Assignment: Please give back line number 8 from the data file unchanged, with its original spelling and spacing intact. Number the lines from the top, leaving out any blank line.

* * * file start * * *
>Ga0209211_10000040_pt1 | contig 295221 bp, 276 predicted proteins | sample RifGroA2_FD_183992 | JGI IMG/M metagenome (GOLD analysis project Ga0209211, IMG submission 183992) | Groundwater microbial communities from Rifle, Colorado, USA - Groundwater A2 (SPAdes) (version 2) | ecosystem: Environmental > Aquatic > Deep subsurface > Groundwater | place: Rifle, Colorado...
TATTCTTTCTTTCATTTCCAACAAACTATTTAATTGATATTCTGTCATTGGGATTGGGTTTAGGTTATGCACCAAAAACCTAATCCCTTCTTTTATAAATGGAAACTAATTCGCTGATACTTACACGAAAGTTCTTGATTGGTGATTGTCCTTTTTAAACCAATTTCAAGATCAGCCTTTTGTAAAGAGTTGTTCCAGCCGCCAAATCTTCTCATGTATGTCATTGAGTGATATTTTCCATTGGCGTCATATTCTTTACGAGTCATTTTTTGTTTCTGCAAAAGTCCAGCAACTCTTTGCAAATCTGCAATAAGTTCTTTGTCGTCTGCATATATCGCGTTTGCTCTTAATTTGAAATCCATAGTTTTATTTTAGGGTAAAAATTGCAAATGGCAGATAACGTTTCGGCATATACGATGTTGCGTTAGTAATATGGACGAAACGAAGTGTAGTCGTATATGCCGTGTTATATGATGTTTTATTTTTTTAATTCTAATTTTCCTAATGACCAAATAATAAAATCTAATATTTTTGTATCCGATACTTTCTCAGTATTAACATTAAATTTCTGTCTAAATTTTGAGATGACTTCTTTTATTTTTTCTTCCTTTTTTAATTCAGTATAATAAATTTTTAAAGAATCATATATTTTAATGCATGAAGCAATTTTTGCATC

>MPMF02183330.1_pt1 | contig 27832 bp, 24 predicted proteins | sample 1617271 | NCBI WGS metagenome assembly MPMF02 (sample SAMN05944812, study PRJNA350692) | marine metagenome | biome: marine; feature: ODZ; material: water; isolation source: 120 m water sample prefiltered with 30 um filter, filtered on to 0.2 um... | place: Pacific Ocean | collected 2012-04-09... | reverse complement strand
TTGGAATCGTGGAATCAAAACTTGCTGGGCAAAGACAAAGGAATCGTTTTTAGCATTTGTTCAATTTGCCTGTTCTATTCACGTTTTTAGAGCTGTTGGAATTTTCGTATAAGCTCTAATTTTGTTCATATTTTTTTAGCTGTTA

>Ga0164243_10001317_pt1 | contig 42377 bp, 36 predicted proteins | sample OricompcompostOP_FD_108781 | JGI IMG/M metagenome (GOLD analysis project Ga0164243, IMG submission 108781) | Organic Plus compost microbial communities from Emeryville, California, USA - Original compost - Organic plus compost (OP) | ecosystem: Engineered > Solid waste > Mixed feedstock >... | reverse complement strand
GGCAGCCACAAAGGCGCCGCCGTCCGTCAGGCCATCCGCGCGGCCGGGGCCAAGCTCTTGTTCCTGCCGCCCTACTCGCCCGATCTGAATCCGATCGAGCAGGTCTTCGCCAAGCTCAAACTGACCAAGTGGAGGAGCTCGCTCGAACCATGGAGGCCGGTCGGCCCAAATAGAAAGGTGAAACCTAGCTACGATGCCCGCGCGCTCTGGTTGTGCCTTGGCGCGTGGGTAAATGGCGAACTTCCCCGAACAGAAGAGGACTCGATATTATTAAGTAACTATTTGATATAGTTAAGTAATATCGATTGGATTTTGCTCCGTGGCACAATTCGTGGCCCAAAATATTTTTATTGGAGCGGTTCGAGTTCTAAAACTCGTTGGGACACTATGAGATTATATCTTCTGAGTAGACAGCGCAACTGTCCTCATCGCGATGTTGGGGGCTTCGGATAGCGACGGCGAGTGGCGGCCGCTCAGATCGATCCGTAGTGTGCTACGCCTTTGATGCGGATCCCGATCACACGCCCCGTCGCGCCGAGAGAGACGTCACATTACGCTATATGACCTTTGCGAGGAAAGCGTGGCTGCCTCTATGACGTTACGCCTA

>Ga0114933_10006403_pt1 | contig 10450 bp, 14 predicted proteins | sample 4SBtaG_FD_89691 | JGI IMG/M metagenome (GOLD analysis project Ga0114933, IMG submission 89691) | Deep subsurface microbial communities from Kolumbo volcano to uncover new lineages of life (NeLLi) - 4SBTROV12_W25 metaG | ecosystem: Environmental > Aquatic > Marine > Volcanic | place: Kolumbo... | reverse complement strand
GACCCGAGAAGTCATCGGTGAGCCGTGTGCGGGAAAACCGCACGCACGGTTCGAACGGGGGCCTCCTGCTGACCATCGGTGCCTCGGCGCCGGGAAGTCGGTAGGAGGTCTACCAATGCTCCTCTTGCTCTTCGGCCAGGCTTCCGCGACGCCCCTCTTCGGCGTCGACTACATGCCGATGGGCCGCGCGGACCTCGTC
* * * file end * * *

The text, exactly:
GACCCGAGAAGTCATCGGTGAGCCGTGTGCGGGAAAACCGCACGCACGGTTCGAACGGGGGCCTCCTGCTGACCATCGGTGCCTCGGCGCCGGGAAGTCGGTAGGAGGTCTACCAATGCTCCTCTTGCTCTTCGGCCAGGCTTCCGCGACGCCCCTCTTCGGCGTCGACTACATGCCGATGGGCCGCGCGGACCTCGTC